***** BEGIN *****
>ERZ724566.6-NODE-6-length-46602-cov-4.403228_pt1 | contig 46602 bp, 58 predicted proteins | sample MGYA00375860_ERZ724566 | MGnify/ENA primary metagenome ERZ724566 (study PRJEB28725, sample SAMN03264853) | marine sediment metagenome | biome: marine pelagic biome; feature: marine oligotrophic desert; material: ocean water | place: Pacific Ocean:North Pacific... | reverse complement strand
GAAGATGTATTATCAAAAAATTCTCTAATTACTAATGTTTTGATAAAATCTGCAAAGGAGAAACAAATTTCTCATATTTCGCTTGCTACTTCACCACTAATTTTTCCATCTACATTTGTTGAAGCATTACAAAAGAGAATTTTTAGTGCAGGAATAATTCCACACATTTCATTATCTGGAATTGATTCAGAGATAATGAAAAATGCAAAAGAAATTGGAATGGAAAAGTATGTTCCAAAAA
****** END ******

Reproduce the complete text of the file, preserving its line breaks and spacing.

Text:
>ERZ724566.6-NODE-6-length-46602-cov-4.403228_pt1 | contig 46602 bp, 58 predicted proteins | sample MGYA00375860_ERZ724566 | MGnify/ENA primary metagenome ERZ724566 (study PRJEB28725, sample SAMN03264853) | marine sediment metagenome | biome: marine pelagic biome; feature: marine oligotrophic desert; material: ocean water | place: Pacific Ocean:North Pacific... | reverse complement strand
GAAGATGTATTATCAAAAAATTCTCTAATTACTAATGTTTTGATAAAATCTGCAAAGGAGAAACAAATTTCTCATATTTCGCTTGCTACTTCACCACTAATTTTTCCATCTACATTTGTTGAAGCATTACAAAAGAGAATTTTTAGTGCAGGAATAATTCCACACATTTCATTATCTGGAATTGATTCAGAGATAATGAAAAATGCAAAAGAAATTGGAATGGAAAAGTATGTTCCAAAAA